Great Review of Elephant Journey

Pickle Me This Review of Elephant Journey

November 6, 2015

Elephant Journey The True Story of Three Zoo Elephants and their Rescue from Captivity by Rob Laidlaw and Brian Deines

Elephant Journey: The True Story of Three Zoo Elephants and their Rescue from Captivity, by Rob Laidlaw and Brian Deines, is a fantastic non-fiction book that uses the power of narrative (and the award-winning Deines’ gorgeous illustrations) to bring complex issues of animal protection to life. It’s the story of the two elephants from the Toronto Zoo who were brought there from African in the 1970s, when our understanding of the culture and purpose of zoos was very different, and one more who was born in captivity, all of whom failed to thrive in a northern climate so unsuited to their species. (For more about the zoo and elephants, read Nicholas Hune-Brown’s 2010 article, “What the Elephants Know”.)

After much political wrangling (which Laidlaw mercifully omits from his version of the tale), it was decided that the three elephants were to be moved to an animal sanctuary in California. And that amazing journey is the focus of this story, how the elephants were made accustomed to their crates, which where then picked up by giant cranes and loaded onto flatbed trailers towed by trucks. (And I love the illustration of the truck, being accompanied by a police car, headlights, streetlights, and flashing lights in the night; Deines is good at drawing trucks, one of which was a focus of Number 21, by Nancy Hundal, another book of his that we’ve enjoyed.)

The elephants make their way past surprised border guards, through the American midwest, and up and down the mountains in Utah and Nevada, where the brakes on one truck begin to overheat, but all is well after the driver douses them with water. And then the elephants arrive, become comfortable enough to leave their crates, and begin to acquaint themselves with their new neighbours, new surroundings and new lives.

Four pages of photographs, fact boxes and additional text add context and background to Laidlaw’s story, though the book stands well enough on its own without it. It’s a harrowing story with a most hopeful ending, and will make a definite impression on readers of all ages.

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Dragon Lode Review of Cat Champions

Dragon Lode International Books
Spring, 2015

Cat lovers around the world will celebrate this well-written nonfiction selection. Animal advocate Rob Laidlaw, weaves interesting facts, photographs, and profiles of the real cat champions. All around the globe, there are children and teens who volunteer and care for abandoned cats. For example, some of the cat champions include the students of Clay High and Dryden High School who built cat shelters to help feral cats during the cold winter months. In six chapters, Laidlaw includes information about various cat breeds, cat adoption, foster parenting, and fundraising efforts. The back matter includes a cat lover’s pledge, additional resources, glossary, and index. This informative book celebrates our feline friends while also raising awareness about kids who make a difference.

—Mary Napoli, Penn State Harrisburg, Middletown, PA

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Elephant Journey Now Available for Pre-order

Elephant Journey now available for pre-order from all the usual booksellers.


McNally Robinson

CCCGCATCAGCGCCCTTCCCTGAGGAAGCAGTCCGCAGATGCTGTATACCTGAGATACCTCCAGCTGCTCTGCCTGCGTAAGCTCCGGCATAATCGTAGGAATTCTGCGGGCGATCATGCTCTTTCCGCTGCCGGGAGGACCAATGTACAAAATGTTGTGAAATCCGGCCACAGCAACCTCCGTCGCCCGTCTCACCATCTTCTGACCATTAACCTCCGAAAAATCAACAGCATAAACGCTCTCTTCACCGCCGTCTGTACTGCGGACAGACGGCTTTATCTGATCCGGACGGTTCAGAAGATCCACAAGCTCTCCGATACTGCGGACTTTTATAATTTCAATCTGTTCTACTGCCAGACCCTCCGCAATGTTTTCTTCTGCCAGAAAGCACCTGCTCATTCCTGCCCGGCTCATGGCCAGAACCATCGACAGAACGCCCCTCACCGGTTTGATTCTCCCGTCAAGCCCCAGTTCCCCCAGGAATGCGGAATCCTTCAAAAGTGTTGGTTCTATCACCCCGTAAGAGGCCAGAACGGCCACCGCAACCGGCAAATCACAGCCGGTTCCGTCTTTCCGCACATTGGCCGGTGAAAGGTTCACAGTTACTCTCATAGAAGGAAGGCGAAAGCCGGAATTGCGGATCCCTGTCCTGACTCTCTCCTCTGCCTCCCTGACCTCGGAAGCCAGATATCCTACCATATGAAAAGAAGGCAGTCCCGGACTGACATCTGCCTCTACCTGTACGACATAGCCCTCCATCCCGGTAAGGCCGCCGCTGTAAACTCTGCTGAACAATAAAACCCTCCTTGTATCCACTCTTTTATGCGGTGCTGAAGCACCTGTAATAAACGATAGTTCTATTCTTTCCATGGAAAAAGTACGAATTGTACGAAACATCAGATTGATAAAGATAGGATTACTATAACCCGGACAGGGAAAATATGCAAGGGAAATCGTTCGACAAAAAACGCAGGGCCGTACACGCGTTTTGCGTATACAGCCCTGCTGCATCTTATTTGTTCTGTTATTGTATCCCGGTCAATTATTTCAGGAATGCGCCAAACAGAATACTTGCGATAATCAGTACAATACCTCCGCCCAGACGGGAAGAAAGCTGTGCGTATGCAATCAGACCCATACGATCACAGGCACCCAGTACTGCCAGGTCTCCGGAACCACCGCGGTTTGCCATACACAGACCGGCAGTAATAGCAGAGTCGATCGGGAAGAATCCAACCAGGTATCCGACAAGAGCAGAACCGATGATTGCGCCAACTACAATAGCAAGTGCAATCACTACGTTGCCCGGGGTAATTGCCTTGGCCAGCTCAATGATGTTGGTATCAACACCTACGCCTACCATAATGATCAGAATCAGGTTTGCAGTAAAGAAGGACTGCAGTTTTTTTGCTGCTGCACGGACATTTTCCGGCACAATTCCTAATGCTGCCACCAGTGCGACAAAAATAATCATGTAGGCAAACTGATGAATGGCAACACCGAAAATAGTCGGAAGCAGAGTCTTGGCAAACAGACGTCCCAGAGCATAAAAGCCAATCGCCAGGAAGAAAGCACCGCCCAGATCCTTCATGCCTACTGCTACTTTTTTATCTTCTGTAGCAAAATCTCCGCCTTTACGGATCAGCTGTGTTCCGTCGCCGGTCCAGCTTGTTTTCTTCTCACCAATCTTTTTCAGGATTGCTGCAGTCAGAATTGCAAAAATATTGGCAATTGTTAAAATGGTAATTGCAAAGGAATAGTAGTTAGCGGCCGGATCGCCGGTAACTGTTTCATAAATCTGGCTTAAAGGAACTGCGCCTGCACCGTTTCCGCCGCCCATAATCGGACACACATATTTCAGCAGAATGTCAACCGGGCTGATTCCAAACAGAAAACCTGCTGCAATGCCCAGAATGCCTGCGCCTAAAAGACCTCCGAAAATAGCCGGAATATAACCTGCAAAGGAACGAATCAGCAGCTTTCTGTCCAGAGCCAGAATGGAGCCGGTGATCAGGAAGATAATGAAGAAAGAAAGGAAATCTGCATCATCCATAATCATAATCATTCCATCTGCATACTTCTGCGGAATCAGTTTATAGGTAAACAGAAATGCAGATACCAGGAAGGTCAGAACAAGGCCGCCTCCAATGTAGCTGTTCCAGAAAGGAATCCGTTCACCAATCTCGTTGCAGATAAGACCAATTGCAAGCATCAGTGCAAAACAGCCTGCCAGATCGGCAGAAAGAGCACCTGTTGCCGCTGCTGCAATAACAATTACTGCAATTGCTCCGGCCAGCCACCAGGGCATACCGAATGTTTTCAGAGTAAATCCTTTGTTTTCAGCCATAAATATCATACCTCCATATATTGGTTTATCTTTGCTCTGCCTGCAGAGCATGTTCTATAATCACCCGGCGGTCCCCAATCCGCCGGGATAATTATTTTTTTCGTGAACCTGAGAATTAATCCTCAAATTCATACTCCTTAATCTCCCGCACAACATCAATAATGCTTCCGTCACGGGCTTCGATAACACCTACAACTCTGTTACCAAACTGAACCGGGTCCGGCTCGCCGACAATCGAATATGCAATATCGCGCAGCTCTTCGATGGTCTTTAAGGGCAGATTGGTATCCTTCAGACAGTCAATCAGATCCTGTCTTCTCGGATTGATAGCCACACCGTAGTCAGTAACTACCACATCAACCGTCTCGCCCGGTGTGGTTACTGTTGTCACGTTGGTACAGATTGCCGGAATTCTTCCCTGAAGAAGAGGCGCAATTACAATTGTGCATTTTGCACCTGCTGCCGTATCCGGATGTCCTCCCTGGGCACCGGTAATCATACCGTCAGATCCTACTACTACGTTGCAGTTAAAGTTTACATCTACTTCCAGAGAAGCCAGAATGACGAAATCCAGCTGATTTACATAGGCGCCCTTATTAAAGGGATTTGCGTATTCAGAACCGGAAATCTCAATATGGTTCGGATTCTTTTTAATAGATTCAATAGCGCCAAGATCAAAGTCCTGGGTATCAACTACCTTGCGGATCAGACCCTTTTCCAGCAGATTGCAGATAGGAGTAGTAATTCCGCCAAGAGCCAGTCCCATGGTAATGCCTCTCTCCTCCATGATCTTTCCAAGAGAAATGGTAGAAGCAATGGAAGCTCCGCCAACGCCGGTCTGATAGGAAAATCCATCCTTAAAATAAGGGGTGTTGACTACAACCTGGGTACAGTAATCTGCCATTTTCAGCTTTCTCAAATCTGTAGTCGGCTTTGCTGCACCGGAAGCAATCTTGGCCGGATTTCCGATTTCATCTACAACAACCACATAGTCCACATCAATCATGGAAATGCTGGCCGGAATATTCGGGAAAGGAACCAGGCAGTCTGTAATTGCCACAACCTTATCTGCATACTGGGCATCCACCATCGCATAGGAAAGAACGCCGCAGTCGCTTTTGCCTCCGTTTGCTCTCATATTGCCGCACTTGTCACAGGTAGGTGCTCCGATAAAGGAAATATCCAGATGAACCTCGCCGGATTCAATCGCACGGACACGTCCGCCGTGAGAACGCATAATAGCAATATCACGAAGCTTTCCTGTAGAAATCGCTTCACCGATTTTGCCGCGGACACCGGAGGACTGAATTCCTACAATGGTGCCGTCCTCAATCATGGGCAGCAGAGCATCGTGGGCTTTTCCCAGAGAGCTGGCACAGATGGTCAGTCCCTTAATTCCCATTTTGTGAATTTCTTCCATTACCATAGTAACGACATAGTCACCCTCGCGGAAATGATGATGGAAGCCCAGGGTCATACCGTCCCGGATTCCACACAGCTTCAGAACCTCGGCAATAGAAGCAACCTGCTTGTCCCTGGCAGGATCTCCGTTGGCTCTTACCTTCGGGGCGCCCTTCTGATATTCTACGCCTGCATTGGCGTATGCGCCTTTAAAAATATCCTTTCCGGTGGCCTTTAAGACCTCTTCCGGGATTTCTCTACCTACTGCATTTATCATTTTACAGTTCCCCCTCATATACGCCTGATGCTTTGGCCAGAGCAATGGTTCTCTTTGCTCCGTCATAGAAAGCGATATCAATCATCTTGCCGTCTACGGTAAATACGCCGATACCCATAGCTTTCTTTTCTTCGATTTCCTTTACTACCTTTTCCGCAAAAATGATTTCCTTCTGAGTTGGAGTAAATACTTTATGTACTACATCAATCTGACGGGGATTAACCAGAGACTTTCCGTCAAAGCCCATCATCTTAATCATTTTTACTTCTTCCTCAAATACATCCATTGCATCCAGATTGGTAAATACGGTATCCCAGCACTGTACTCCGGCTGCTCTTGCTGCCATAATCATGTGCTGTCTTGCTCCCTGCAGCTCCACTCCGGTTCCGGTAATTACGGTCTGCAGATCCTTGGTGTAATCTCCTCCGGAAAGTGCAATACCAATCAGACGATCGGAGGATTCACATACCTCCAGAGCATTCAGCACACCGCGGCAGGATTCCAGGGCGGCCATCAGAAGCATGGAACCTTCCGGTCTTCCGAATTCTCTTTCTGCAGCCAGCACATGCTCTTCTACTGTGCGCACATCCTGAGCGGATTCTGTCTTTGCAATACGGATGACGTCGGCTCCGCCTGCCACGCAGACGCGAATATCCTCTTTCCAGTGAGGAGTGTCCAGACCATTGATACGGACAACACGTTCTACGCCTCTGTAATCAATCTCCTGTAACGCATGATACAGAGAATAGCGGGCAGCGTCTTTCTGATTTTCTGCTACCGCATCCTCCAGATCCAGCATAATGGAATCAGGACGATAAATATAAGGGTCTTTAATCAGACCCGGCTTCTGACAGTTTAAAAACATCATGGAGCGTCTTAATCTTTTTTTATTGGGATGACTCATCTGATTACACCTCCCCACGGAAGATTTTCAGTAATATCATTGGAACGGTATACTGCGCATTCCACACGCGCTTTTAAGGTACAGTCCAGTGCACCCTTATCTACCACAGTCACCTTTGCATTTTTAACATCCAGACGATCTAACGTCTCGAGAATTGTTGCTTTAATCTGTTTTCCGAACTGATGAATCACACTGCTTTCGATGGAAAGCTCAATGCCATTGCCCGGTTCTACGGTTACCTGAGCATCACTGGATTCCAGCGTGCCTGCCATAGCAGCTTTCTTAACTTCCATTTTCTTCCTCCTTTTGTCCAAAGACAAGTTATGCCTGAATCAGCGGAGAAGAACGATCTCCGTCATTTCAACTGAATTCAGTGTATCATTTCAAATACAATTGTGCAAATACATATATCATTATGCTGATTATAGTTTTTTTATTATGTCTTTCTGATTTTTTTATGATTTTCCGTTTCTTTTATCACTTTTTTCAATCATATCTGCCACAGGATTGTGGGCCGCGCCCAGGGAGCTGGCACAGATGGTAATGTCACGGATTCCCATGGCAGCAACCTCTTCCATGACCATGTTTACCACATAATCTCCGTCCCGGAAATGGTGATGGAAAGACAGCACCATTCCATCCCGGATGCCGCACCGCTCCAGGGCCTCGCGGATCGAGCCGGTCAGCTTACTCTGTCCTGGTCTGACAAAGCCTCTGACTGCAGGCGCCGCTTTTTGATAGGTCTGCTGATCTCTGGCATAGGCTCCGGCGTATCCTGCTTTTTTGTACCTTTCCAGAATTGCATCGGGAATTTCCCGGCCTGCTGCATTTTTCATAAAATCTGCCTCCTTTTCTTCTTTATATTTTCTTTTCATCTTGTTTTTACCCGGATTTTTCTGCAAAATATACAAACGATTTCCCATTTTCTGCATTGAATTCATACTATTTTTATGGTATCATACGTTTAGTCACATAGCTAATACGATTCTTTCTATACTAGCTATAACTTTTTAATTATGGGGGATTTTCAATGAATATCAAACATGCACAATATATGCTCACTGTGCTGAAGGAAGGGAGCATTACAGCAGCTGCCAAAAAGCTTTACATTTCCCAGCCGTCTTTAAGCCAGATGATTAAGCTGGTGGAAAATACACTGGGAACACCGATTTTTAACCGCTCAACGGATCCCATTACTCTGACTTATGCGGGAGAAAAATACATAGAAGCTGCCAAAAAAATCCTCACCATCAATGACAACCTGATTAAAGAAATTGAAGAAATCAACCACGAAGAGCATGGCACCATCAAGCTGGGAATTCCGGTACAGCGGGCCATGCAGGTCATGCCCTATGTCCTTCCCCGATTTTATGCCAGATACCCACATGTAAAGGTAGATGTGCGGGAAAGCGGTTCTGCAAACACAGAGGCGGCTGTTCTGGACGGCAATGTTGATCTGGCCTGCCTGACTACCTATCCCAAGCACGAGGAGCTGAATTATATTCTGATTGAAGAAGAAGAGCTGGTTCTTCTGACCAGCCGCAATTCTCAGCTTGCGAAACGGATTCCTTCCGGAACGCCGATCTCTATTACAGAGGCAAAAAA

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National Science Teachers Association Recommends 5 Elephants

Read review online HERE.

5 Elephants

Reviewed by Karen Nesbit
Kindergarten teacher

How much do we really know about elephants? Are elephants as intelligent as some folks say they are? Do they play a key role in the ecosystems where they originated and now are living? Did you know elephants hug each other?

In his new book Rob Laidlaw, author and animal protectionist, tells the stories of 5 Elephants. Young readers will meet Echo, Lucy, Tusko, Tarra and Thandora, and learn about their lives in the wild and in captivity. There are many challenges facing elephants and these stories will educate and inspire. Elephants are in trouble and need our help. Discover what you can do to help and become an Elephant Guardian. Anyone who loves animals will love this book!

Review posted on 5/18/2015

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5 Elephants on ILA List for 2015

5 Elephants has been included on the International Literary Association Teachers’ Choice 2015 Reading List. See the whole list at ILA Teachers’ Choice 2015 Reading List.

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Canadian Children’s Booknews Review of 5 Elephants

CC Booknews Spring 2015 - 5 Elephants Review

The Classroom Bookshelf, Animals Big and Small

By Sandra O’Brien, Canadian Children’s Booknews, Spring 2015

Review of 5 Elephants

In order for readers to come to know elephants as individuals, Rob Laidlaw has written a book that tells the stories of five famous elephants. Each touching story will help students to better understand that elephants, both in the wild and in captivity, are in trouble and need our help now. Elephants are incredibly social animals and should not live alone. They also need great expanses to wander through in order to thrive. In the wild, elephants experience a diversity of natural sights, sounds, smells and textures every day. Poaching for ivory, the destruction of elephant habitats and human-elephant conflicts are major threats to elephant populations. Laidlaw explains the differences between zoos and sanctuaries and about the many people around the world who work tirelessly to help elephants. Laidlaw refers to these people as Elephant Guardians and talks about the ways kids can get involved in elephant protection.

This is an excellent resource that will introduce kids to or get them talking about animal protection, the challenges of captivity and the endangerment of elephants in the wild. Laidlaw has written a comprehensive book that will help children understand more about these magnificent creatures and their way of life. The layout and design of the book have been well thought out and beautifully presented. The abundance of photographs will appeal to younger children and the content will keep older students engaged and fascinated. Written for students in the late primary and junior grades, this is a resource that should adorn the shelves of classrooms and libraries everywhere.